In a highly anticipated speech the UK Prime Minister has today announced further COVID-19 measures and we explore what these may mean for UK Theme Parks & attractions. The measures announced today are for England but other parts of the UK may introduce or continue similar policies.
Measures in Summary
- Pubs, Bars & Restaurant to close at 10pm, hospitality venues to be table service only and bookings can’t be taken for groups larger than six.
- Work from home if you can.
- People in England can meet in groups no larger than six.
- Hospitality businesses are legally required to take customers contact details for track and trace.
- Businesses can be fined if they do not enforce social distancing.
- Measures could last for up to six months.
What seems clear to me is that we will see the continued requirement to pre book parks and attractions not just this season but now potentially into the next. This is for two key reasons, firstly to control numbers so that people can safely socially distance and secondly to have a record of attendees for track and trace. This could be a potential headache for Merlin who have come under increased pressure to relax pre booking requirements for Merlin Passholders or at least increase the numbers available. Parks will obviously be keen to hold as many guests as is safe to do so but this is very dependent on…
Until now, parks have been able to set their own rules for social distancing in line with Government guidance and this has resulted in some mixed success. Under the new measures a business can now be fined for not enforcing social distancing rules and so it is to be seen as to whether parks will need to get tougher with guests to ensure the safety of everyone and importantly the continued operation of the park. Theme Parks are often the target of social media posts rightly or wrongly showing pictures of crowded queue lines or busy sections of a park. This could mean that the parks look to adopt additional measures such as increased numbers of social distancing marshall’s who may well take a more serious approach than those adopted by parks currently if they don’t feel that guests are following the rules. If guests are unable to properly distance in queue lines, it may be possible that masks become a requirement in queue lines too, outdoor as well as in. A further consideration is that parks may be expected to enforce the ‘rule of six’ more clearly by breaking up larger groups and actively discouraging any kind of group meet up via social media channels.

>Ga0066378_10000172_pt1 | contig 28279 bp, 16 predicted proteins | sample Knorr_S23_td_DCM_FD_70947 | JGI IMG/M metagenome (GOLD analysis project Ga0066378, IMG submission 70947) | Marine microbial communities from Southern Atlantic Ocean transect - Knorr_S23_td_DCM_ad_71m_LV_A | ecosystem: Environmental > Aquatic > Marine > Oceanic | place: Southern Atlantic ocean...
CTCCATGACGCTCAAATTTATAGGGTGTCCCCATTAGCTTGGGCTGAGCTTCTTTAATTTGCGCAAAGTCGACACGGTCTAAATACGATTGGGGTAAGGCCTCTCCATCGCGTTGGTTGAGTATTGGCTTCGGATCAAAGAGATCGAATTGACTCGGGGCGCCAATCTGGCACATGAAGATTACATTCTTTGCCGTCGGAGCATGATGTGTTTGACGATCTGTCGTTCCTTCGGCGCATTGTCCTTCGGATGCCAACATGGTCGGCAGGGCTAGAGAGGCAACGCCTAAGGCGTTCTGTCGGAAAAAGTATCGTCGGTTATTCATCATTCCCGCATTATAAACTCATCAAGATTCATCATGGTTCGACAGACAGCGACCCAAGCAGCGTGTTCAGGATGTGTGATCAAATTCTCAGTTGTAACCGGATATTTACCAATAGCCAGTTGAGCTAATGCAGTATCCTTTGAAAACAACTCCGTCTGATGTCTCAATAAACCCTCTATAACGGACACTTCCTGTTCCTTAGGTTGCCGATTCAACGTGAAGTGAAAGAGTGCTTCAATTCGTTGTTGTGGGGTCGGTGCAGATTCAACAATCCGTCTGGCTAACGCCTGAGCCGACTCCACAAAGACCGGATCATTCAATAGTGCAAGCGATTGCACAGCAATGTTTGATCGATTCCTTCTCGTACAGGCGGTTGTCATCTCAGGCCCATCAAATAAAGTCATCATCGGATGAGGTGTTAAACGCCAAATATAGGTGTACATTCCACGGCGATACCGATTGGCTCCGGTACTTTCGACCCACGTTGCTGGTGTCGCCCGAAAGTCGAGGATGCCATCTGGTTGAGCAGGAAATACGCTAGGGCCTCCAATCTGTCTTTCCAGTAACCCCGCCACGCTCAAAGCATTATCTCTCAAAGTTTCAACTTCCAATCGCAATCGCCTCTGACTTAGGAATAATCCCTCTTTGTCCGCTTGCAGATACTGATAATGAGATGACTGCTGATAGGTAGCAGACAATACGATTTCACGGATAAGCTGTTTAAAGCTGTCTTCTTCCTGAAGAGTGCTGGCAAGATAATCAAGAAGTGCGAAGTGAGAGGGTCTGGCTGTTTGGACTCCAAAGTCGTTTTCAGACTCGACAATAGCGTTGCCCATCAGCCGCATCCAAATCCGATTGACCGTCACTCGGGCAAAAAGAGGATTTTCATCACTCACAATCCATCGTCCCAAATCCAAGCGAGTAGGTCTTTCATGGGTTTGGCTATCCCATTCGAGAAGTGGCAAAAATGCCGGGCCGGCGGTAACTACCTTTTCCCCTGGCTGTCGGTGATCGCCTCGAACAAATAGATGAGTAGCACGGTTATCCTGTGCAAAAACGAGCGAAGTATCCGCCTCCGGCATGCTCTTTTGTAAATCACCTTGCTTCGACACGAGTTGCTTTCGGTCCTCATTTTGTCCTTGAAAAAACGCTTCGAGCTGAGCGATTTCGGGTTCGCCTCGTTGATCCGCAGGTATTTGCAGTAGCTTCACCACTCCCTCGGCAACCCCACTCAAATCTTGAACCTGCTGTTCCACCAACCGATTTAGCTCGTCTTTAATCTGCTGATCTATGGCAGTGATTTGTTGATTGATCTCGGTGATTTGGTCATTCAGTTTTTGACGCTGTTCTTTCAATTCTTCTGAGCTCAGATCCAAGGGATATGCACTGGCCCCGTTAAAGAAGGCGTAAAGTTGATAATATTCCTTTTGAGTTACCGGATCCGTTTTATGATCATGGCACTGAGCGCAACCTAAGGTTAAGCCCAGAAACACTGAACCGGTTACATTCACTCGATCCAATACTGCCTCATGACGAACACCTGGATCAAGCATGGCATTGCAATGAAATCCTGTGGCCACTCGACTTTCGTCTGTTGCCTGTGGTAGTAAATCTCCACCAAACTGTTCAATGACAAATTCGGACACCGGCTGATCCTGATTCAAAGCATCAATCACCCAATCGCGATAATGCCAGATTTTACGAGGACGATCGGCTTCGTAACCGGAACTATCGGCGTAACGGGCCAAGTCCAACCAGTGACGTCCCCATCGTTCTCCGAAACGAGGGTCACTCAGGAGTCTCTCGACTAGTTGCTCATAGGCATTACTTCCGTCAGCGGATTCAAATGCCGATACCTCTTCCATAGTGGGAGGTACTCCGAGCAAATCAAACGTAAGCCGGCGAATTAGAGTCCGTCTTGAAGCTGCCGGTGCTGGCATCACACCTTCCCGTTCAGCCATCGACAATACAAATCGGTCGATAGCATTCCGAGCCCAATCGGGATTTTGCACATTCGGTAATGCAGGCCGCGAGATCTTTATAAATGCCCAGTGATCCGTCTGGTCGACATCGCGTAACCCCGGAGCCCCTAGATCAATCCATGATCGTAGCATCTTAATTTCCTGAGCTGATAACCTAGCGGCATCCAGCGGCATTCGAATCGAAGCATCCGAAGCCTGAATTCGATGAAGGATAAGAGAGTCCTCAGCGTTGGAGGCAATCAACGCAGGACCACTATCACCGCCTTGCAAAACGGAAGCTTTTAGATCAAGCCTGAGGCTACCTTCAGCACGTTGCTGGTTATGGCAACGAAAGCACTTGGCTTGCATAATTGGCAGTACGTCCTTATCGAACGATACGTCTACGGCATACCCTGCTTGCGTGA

Restaurants and Retail
We’ll see continued wearing of face masks and adherence to social distancing measures in both settings but the focus on ‘table service only’ could have a major impact. A lot of parks have indoor food outlets that while have seating may often have a self service element. I will need to understand this rule more carefully but this will mean that previously self service restaurants now will need to be staffed further and have systems in place to allow you to order. The parks will not want to risk reducing income via food sales and so i’m sure we’ll be seeing lots of creative solutions come forward if required.
As the government tighten these rules, reduce exemptions and stop trials of large crowd gatherings at sporting venues, Theme Parks will likely come under increased scrutiny due to them being a gathering place of large numbers, usually in the younger demographic. This means that it’s now more important than ever that parks demonstrate how serious they are to the measures imposed and keeping guests safe. I have every confidence in the parks to do the right thing and it’s to be seen how the public react.
Until next time.
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